where represents the scale parameter and represents the delay parameter, each from the left to right channel, for some source . We refer to and together as the

After collecting many such estimates, the DUET system prepares a two-dimensional histogram whose peaks in space should reveal the mixing parameters for each of the sources. To demix the sources, DUET considers the set of parameter estimates a second time after the source mixing parameters are estimated from the histogram. It then assigns each point in time-frequency space to the source whose mixing parameters are closest to that estimated for the time-frequency point. To do this, a variety of matching schemes may be used. We have presented delay and scale subtraction scoring (DASSS) [2], which is similar to a method presented recently by the original DUET authors in [1]. In DASSS, we define a set of functions such that:

and the mixing parameters are always treated as known quantities. If in fact exactly one source, , is active at a given frequency bin in a given frame, it may be shown that our model predicts:

where

We now observe that we may similarly predict the DASSS function values when two sources and are active:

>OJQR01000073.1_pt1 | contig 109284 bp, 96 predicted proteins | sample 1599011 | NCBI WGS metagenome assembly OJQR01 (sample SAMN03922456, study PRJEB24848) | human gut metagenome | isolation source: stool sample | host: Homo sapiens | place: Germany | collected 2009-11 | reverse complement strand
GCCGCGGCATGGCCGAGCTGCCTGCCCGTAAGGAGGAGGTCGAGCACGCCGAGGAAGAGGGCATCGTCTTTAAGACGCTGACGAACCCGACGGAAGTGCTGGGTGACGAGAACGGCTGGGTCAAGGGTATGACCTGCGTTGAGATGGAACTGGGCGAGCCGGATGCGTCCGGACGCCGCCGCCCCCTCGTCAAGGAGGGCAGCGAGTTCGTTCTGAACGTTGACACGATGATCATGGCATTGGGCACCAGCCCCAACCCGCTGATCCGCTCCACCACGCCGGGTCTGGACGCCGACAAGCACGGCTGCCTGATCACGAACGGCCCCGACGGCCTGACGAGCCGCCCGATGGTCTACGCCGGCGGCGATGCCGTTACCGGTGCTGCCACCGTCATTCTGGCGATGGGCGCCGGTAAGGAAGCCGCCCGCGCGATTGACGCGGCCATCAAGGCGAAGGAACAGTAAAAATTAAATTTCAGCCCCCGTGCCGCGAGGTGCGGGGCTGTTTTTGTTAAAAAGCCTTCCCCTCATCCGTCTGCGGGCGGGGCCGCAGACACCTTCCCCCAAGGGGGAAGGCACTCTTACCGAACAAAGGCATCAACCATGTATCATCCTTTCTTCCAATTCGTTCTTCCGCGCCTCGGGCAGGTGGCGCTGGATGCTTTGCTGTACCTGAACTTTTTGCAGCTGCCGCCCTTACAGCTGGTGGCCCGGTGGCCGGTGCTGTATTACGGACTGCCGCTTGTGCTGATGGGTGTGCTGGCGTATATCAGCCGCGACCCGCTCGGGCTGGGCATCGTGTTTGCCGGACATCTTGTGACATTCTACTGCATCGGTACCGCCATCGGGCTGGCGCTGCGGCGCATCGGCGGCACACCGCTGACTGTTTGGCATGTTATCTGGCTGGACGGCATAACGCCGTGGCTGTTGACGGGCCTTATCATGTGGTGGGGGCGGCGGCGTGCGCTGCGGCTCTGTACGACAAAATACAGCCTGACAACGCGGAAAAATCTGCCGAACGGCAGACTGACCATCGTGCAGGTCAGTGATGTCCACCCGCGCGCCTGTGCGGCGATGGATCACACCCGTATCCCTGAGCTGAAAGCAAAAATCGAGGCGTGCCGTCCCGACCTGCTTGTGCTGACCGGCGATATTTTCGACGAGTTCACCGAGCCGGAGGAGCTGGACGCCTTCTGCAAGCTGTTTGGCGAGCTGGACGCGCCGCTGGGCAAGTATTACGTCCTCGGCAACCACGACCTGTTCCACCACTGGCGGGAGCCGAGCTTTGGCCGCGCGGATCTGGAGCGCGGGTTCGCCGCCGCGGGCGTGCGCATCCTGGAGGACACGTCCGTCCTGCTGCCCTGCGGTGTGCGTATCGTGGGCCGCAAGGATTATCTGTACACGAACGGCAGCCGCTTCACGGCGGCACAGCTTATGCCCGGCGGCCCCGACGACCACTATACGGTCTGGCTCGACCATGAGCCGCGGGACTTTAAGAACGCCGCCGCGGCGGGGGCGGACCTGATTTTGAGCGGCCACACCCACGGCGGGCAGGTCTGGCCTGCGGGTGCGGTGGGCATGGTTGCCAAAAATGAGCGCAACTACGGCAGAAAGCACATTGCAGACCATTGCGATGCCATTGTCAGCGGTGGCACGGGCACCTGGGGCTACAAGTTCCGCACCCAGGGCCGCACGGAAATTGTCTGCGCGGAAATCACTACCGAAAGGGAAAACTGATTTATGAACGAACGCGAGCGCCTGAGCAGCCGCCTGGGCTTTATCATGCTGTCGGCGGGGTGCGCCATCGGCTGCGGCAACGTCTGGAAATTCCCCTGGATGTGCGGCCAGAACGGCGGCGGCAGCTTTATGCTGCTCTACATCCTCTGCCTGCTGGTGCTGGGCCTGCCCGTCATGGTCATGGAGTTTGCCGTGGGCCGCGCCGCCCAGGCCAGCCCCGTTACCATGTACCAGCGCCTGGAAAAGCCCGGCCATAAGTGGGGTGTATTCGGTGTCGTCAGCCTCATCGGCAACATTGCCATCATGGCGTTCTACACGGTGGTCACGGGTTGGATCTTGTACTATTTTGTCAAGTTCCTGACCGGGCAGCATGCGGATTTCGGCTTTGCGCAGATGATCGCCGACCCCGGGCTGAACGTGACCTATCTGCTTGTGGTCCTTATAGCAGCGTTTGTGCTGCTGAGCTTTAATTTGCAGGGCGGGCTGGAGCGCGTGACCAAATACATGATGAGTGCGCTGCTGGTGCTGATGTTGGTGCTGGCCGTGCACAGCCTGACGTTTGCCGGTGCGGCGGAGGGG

We now make an important observation. If we know how and are distributed, we then know how , , and are distributed. (In general, we will see that distributions on and may be practically estimated from knowledge about a musical or speech source, such as its range and loudness. Distributions on and are not informative, and thus we will use the set , rather than the sets or as our DASSS data.) Below, we will exploit our knowledge of the DASSS data in a Bayesian context to determine if (and which) two sources are most likely active. Much as we know how the DASSS data functions will behave for the two source case, it may also be shown [6] that we can predict the values for the DUET data given by equation 3 in the same case. It is not practical, however, to exploit this data, as logistics and computation quickly become prohibitive [6]. We therefore focus our efforts on DASSS data below.